The fact of the matter is that most national pro-choice organizations have very little staff in most states. There are exceptions, but in many cases, there might be only a single executive director and perhaps one or two other staff and interns to protect reproductive rights within the entire state. Of course, other organizations, such as state ACLU chapters, often devote resources to reproductive issues, but for North Dakota, South Dakota and Minnesota there is a single Planned Parenthood and a single communications director to cover all reproductive rights issues for all three states. For politicians in these states and others to feel beholden to their pro-choice constituents, more work needs to be done at organizing from the ground-up.

There is perhaps a better way of doing this than continuing to push money to the existing pro-choice organizations. After all, who better knows their state’s issues, and the concerns of their community, than the clinics themselves?

National organizations like Planned Parenthood, the National Abortion Federation, and NARAL do a tremendous job in working on the federal level, and we are not suggesting that they are delinquent at the state level. But in our experience, it is the clinics themselves that can have the most direct impact on their communities, and that best know the intricacies and restrictions of their state’s laws. It would be wonderful to see more support on this grassroots level, both of the financial and volunteer kind, to help protect and expand the work that clinics do.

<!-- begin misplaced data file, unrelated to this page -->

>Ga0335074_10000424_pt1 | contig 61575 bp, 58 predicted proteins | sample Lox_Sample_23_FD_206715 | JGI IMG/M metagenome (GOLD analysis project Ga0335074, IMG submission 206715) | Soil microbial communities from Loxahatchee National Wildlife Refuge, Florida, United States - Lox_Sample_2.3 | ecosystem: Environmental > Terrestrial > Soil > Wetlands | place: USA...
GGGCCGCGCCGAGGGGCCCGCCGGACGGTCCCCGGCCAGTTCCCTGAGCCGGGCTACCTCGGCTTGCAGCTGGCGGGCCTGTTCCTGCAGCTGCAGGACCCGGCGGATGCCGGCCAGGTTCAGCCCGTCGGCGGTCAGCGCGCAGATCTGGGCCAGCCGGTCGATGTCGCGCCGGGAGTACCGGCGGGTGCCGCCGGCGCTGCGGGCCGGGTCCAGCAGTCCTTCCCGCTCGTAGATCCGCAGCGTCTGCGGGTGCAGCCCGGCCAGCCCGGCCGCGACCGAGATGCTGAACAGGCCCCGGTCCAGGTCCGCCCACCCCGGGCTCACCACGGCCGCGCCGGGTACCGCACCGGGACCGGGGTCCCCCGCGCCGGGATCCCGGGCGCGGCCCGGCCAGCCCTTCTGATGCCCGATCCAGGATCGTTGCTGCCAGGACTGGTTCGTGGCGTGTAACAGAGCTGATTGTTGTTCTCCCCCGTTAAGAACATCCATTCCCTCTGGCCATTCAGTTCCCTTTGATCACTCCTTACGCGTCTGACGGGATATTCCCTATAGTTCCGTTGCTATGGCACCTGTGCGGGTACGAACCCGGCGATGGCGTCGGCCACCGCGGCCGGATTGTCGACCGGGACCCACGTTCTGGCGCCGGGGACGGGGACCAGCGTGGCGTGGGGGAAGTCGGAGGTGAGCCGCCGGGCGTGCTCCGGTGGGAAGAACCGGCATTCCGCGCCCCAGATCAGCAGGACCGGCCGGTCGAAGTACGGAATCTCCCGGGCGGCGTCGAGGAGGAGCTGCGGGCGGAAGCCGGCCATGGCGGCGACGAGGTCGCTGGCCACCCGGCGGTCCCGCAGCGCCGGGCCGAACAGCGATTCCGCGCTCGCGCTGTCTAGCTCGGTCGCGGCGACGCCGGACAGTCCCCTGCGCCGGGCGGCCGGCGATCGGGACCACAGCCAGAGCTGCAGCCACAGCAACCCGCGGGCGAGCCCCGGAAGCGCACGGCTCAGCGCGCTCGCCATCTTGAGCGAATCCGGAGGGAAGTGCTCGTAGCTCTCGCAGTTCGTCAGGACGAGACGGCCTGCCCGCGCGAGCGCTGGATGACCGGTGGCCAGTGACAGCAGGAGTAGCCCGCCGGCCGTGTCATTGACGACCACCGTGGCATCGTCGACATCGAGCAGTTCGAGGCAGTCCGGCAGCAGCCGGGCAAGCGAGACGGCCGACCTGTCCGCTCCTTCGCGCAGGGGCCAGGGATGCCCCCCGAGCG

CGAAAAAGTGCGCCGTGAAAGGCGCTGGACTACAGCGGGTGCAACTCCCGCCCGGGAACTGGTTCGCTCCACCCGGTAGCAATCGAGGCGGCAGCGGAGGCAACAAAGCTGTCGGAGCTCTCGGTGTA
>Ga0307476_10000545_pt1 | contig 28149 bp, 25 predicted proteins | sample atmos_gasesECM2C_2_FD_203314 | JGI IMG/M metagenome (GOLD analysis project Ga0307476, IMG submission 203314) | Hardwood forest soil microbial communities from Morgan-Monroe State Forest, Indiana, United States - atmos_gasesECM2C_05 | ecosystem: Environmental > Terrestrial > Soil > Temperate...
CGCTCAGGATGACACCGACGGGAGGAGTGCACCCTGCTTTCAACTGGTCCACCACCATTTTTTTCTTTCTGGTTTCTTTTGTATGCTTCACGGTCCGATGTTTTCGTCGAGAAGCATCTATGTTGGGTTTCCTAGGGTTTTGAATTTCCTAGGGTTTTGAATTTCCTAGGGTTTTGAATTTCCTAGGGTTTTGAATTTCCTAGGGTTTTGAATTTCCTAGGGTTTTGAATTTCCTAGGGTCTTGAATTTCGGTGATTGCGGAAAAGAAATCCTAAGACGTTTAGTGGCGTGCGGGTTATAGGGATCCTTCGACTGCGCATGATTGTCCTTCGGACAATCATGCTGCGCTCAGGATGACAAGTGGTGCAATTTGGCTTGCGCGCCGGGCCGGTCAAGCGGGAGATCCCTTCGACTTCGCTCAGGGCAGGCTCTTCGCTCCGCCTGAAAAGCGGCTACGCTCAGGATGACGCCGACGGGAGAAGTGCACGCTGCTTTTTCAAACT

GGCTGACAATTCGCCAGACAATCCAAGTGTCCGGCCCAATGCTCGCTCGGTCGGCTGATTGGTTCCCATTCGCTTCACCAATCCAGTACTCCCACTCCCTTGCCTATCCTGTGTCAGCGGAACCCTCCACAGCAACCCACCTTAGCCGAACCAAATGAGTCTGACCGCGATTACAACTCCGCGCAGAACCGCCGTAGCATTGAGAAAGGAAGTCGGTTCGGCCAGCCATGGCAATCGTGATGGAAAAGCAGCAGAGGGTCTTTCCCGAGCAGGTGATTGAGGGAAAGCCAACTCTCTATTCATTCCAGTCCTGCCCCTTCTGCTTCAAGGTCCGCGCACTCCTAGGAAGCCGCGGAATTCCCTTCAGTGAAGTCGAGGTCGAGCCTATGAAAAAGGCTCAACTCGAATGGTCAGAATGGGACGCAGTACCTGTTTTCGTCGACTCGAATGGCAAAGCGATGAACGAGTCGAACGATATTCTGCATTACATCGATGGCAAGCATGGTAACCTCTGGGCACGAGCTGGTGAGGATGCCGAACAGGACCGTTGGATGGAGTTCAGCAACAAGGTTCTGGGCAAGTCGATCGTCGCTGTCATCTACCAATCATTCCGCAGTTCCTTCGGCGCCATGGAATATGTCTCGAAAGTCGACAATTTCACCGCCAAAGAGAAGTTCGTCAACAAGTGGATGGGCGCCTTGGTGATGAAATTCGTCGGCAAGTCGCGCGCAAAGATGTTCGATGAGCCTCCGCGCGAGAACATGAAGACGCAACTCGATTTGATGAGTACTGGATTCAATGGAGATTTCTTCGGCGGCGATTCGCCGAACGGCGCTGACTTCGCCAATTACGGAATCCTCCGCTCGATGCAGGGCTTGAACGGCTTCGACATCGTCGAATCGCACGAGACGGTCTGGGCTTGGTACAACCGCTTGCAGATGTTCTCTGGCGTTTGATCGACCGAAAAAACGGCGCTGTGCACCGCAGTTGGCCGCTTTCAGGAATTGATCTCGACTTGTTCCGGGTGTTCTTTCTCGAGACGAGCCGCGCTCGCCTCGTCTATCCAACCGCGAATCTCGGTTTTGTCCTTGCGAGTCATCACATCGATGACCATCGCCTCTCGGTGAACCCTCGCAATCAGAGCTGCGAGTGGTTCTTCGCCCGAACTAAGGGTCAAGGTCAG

With more funding and resources, clinics could strengthen—or in some cases, create—outreach programs to educate members of the community about their work and their services. The recent fight over defunding Planned Parenthood made it clear that many people still assume that abortion services are all that local PP clinics provide, when the reality is that so many other services are also available at these locations. Stronger outreach and education initiatives could go a long way in removing the stigma that is too often associated with pro-choice clinics.

In addition, local clinics know just what kind of messaging and outreach work best for their area. Just because an outreach campaign works in Kentucky doesn’t mean it’ll be as successful in Michigan—and understanding these nuances and the particular political, cultural, and economic landscape of individual communities is something that local clinics are very well equipped to work with. Increased funding can also be used to strengthen the communication arm of clinics, so that these messages are delivered in the most effective and targeted manner.